- without exceptions or conditions; absolute; unqualified and unconditional: a categorical denial.
- (of a proposition) analyzable into a subject and an attribute related by a copula, as in the proposition “All humans are mortal.”
- (of a syllogism) having categorical propositions as premises.
- of, relating to, or in a category.
Origin of categorical
SynonymsSee more synonyms for on Thesaurus.com
Examples from the Web for categorical
He actively blamed and condemned women—not just individually, but as a categorical whole—for his shortcomings.Let’s Get Real: Santa Barbara Was a Terrorist Act
May 26, 2014
He is a writing school of one, and Made to Break ushers his literary energies into categorical existence.Novelist D. Foy Dubs His Debut ‘Gutter Opera’ And Who Are We To Argue?
May 12, 2014
Obviously, as a Democratic candidate for governor, he has shifted away from this categorical support for pro-gun measures.Crusader for Gun Rights Aims for Second Shot With Dems
February 19, 2014
Charlene calls reports she tried to flee Monaco 'categorical lies'Princess Charlene of Monaco: I Was Not A Runaway Royal Bride
July 14, 2013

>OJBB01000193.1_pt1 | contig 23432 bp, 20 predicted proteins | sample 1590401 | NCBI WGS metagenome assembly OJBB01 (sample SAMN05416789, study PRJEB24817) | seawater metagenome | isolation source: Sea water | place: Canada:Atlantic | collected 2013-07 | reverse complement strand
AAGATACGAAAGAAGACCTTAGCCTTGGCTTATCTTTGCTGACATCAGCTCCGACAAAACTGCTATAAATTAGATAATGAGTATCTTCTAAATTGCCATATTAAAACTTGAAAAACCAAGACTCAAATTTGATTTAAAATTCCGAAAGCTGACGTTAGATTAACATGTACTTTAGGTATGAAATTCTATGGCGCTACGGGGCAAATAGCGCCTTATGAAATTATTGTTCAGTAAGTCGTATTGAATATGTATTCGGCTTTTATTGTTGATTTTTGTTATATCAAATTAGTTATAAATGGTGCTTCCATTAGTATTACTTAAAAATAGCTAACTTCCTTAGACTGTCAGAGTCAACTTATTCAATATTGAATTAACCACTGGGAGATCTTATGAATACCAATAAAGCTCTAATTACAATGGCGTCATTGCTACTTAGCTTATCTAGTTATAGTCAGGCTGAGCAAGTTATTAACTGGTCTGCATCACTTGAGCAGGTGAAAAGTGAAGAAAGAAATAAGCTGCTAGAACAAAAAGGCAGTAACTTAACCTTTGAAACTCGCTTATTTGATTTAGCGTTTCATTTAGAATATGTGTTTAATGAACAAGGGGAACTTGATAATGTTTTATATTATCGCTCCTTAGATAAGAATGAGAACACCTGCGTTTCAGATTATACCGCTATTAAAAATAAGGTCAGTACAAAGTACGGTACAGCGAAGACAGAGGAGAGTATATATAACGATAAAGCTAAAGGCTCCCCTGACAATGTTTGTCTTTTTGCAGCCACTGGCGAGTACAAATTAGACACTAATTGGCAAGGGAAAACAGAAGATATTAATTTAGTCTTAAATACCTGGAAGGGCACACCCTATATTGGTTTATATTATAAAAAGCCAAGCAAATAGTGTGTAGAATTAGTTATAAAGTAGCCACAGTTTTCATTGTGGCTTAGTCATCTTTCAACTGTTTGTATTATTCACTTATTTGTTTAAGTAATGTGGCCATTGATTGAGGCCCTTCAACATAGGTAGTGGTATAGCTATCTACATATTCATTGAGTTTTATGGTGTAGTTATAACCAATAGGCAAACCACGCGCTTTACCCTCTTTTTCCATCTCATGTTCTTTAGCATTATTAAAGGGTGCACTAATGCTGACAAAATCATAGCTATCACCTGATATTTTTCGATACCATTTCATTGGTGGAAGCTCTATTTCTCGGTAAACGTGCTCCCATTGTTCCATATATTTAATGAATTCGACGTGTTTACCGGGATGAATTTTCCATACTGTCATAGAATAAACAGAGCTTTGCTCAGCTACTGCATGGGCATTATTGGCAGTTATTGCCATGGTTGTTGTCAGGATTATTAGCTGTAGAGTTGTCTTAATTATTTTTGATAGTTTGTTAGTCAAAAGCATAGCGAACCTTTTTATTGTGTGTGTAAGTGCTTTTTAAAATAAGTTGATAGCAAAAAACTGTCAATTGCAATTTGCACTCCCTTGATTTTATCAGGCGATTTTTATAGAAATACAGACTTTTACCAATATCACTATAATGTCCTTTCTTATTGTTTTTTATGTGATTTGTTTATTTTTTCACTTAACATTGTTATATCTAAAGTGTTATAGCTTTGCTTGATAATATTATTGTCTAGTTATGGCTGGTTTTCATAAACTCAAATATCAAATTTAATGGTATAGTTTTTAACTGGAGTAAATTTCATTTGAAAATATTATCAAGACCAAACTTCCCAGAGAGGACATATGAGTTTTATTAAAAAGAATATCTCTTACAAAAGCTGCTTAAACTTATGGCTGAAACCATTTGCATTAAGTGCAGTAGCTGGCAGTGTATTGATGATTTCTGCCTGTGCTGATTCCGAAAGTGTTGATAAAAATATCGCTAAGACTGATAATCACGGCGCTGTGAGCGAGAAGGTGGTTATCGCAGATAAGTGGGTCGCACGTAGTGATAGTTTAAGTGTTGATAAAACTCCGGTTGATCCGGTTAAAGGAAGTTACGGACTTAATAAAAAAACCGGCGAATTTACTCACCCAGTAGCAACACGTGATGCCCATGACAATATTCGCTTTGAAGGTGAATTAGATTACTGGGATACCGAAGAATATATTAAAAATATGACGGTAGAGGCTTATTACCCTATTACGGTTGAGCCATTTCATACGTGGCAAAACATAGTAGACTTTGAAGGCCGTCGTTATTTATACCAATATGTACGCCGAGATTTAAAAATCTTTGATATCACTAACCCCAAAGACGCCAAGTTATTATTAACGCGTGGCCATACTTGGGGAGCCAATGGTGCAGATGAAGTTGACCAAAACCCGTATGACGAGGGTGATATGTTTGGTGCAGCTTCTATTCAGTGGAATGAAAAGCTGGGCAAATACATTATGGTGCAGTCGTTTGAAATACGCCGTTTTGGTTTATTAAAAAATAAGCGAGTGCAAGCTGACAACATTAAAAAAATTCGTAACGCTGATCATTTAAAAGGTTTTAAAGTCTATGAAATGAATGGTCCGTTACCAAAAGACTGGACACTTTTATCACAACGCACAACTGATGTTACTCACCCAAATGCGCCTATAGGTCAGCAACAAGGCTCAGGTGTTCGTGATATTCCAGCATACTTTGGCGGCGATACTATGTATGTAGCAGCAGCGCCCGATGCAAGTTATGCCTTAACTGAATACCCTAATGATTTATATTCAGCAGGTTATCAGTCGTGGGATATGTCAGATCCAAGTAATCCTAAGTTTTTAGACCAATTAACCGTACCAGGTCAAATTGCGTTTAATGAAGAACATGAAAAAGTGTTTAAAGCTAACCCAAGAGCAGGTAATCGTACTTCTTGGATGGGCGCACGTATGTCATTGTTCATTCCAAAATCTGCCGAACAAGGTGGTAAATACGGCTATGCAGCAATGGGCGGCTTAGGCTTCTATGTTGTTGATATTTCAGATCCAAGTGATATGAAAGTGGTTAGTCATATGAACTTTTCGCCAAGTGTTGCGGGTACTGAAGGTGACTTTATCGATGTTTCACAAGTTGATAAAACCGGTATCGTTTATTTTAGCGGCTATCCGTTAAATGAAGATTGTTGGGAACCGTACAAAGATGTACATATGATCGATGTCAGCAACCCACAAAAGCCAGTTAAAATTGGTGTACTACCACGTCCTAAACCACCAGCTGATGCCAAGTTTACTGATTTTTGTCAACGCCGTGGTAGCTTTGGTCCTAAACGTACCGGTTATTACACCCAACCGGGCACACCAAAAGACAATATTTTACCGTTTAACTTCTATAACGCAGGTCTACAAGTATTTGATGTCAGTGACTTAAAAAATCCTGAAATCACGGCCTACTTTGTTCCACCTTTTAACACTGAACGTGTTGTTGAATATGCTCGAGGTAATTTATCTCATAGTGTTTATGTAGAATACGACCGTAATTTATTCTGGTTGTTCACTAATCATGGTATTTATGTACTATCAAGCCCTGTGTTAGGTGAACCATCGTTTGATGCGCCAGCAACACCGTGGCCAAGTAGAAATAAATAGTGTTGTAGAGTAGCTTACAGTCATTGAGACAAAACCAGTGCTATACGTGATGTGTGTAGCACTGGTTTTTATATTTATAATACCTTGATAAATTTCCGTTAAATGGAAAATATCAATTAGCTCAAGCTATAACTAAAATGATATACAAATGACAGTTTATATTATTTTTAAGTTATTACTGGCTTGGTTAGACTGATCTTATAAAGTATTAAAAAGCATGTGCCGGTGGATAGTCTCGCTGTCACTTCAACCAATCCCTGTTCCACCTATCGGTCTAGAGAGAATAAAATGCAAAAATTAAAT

The appeal of Kahanism, like all kinds of racism and fascism, lies in its simplicity and categorical consistency.My Former Life As a Kahanist Posterboy
June 17, 2013
We hardly know what to say, in answer to this categorical query.
Here steps in the "categorical imperative" with a vengeance.The Building of a Book
Did anybody ever give a categorical denial to any clause of any creed?The Brentons
Anna Chapin Ray
Luigi's preference happened to be for categorical interrogations.Vittoria, Complete
A vocation was a "categorical imperative" to the soul, and there was no mistaking its presence.Passing By
- unqualified; positive; unconditionala categorical statement
- relating to or included in a category
- logic another word for categorial
Word Origin and History for categorical
1590s, as a term in logic, "unqualified, asserting absolutely," from Late Latin categoricus, from Greek kategorikos "accusatory, affirmative, categorical," from kategoria (see category). General sense of "explicit, unconditional" is from 1610s. Categorical imperative, from the philosophy of Kant, first recorded 1827. Related: Categorically.